Nick still has a lawsuit pending against the County, but police lawyers have refused to negotiate as police officials have issued denials of wrongdoing and contradictory police narratives of the events that took place that evening. All of this makes the case that if you're protesting in America, you are not safe from the police, even if you are in a liberal city, even if you believe they are part of the 99%, even if you are a veteran in uniform protesting the very same war you were sent to fight in. The police are not your friends.

We thought our uniforms made us safe. I wore an American flag bandanna around my wrist when we marched on the debate, and held another folded in my hands because I thought they were symbols the police would recognize and react peacefully to. I don't wear my uniform anymore, and the flag no longer has any home on my body.

As I write this, Scott Olsen still rests on a gurney in a hospital in Oakland, Calif. And while he is not handcuffed to the gurney as Nick was handcuffed to his, he is no less a veteran survivor of police brutality, and joins the swelling ranks of those who made it home in one piece only to be broken by the system and have their movements dispersed.

But the movement may withstand the system this time. We were much smaller when Nick was attacked, and had nowhere near the publicity. For as shocking as the images of Nick being trampled were, the incident was blacked out by the Mainstream Media. The organizers, myself included, divided ourselves and fought over how we could have protested better, when we should have been rallying around Nick and demanding an end to police brutality. But we were driven into our separate corners, so many of us, and remain largely unreconciled to this day.

That was the third veteran-led direct action at an electoral event that year, the first two being held at the Democratic and Republican National Conventions. It was destined to be the last. Police violence functioned to fracture the organizing core.

May the Occupy Wall Street movement never forget that the only people to blame for Scott Olsen's injuries are the police and the 1%. No matter what circumstances come to light, no matter if he was committing civil disobedience at the time or if there could have existed some better way the situation could have been negotiated. The police and the 1% bear sole responsibility, and it is for this reason that we must grow and continue to confront them.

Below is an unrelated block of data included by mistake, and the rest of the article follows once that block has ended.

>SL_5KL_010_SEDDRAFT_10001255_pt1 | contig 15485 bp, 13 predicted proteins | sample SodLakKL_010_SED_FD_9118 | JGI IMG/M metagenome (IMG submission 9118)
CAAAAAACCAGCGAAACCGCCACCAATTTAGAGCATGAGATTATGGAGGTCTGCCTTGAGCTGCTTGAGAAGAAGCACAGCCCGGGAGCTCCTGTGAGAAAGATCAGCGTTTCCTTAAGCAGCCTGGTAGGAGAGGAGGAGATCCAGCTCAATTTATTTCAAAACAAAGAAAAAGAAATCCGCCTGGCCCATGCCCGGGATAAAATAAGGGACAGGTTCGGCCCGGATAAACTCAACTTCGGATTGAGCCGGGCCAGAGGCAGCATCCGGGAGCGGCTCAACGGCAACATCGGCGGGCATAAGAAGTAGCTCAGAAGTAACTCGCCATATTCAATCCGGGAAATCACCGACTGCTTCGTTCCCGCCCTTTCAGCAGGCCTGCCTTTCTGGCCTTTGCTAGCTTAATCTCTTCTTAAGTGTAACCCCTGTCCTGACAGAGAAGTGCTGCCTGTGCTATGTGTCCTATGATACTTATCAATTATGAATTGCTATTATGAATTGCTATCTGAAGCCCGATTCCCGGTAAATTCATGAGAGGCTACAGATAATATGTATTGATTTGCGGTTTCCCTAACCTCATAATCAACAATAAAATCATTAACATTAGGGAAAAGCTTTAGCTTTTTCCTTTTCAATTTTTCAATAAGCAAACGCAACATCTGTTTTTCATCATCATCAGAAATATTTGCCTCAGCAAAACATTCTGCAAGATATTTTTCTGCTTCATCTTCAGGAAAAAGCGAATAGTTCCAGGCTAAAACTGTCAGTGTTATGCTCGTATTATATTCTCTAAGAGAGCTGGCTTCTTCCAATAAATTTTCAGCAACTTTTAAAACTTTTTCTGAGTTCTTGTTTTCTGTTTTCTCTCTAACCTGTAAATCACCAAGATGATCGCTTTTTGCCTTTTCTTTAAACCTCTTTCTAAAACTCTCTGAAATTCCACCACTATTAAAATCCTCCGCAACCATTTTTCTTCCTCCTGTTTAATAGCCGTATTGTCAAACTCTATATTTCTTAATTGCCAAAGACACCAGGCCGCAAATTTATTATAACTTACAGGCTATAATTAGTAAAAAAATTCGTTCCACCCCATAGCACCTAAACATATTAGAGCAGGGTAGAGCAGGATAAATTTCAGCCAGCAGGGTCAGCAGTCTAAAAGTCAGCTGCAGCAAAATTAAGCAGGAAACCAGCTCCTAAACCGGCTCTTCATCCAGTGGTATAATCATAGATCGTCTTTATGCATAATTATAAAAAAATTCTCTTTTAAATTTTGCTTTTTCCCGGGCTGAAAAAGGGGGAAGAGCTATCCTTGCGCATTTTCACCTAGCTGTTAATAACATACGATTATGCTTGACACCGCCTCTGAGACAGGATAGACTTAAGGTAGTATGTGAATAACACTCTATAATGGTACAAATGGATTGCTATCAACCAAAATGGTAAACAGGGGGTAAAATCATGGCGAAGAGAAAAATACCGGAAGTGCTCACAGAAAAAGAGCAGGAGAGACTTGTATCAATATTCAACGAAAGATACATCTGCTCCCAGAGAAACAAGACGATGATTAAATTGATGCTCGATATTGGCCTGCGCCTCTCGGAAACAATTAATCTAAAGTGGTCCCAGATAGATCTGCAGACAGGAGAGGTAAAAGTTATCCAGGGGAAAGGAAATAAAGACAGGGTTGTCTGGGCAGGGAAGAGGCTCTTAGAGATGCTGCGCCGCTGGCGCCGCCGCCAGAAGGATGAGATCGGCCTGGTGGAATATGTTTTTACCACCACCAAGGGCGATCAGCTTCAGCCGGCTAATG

If veterans like Scott Olsen, Nick Morgan and the Bonus Marchers can't be safe from violence at the hands of the system, why should any American feel safe? Grow the 99% and create a country where people don't have their skulls cracked for occupying public space.

Join Us: News for people demanding a better world

Common Dreams is powered by optimists who believe in the power of informed and engaged citizens to ignite and enact change to make the world a better place.

We're hundreds of thousands strong, but every single supporter makes the difference.

Your contribution supports this bold media model—free, independent, and dedicated to reporting the facts every day. Stand with us in the fight for economic equality, social justice, human rights, and a more sustainable future. As a people-powered nonprofit news outlet, we cover the issues the corporate media never will. Join with us today!

Our work is licensed under Creative Commons (CC BY-NC-ND 3.0). Feel free to republish and share widely.